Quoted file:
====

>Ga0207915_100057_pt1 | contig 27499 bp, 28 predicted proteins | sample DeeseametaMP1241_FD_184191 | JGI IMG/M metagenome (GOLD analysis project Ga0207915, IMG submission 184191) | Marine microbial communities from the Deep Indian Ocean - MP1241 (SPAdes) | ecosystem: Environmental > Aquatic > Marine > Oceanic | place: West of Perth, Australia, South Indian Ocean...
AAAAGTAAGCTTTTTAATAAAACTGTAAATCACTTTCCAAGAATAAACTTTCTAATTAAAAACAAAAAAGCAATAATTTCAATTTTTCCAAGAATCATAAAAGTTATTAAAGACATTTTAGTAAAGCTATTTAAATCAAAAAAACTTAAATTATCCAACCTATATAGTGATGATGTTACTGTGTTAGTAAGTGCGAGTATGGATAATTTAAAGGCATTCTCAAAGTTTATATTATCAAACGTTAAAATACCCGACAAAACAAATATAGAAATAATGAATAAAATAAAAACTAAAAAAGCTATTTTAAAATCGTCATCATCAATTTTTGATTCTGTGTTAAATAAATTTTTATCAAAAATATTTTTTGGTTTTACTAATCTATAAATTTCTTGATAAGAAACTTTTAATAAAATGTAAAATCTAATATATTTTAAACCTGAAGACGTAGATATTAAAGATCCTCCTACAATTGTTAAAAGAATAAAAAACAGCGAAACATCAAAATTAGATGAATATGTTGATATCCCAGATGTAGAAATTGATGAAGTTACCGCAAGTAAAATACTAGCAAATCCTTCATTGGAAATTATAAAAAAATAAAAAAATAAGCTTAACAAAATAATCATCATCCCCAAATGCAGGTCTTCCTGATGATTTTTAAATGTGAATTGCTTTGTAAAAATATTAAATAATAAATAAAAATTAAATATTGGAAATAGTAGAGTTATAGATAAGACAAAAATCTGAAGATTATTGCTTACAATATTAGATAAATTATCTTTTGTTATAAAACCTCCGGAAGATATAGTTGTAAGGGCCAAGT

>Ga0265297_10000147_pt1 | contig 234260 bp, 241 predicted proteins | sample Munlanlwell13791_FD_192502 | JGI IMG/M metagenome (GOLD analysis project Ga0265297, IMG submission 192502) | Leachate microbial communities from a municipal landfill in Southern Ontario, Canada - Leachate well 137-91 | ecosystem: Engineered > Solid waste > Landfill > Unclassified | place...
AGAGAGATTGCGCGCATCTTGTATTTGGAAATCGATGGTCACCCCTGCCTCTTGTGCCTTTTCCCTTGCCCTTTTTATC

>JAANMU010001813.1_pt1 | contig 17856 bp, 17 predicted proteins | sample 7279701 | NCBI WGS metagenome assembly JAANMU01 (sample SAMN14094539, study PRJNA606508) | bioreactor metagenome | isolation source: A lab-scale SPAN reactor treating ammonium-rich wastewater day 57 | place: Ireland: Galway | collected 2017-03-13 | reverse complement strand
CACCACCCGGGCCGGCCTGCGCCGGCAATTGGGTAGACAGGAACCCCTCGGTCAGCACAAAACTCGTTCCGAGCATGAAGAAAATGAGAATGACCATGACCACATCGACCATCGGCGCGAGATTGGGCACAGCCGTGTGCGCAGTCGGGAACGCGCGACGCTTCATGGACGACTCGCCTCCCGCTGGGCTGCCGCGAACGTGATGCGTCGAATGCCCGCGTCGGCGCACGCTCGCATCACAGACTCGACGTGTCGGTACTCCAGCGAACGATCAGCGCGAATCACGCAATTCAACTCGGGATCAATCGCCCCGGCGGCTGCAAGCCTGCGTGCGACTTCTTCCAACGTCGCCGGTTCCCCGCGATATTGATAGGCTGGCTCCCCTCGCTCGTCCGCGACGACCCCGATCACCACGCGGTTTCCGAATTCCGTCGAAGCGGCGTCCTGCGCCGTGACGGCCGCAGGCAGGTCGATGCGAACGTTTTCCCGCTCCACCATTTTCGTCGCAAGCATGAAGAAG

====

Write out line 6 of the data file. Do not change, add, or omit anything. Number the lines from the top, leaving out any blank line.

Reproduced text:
CACCACCCGGGCCGGCCTGCGCCGGCAATTGGGTAGACAGGAACCCCTCGGTCAGCACAAAACTCGTTCCGAGCATGAAGAAAATGAGAATGACCATGACCACATCGACCATCGGCGCGAGATTGGGCACAGCCGTGTGCGCAGTCGGGAACGCGCGACGCTTCATGGACGACTCGCCTCCCGCTGGGCTGCCGCGAACGTGATGCGTCGAATGCCCGCGTCGGCGCACGCTCGCATCACAGACTCGACGTGTCGGTACTCCAGCGAACGATCAGCGCGAATCACGCAATTCAACTCGGGATCAATCGCCCCGGCGGCTGCAAGCCTGCGTGCGACTTCTTCCAACGTCGCCGGTTCCCCGCGATATTGATAGGCTGGCTCCCCTCGCTCGTCCGCGACGACCCCGATCACCACGCGGTTTCCGAATTCCGTCGAAGCGGCGTCCTGCGCCGTGACGGCCGCAGGCAGGTCGATGCGAACGTTTTCCCGCTCCACCATTTTCGTCGCAAGCATGAAGAAG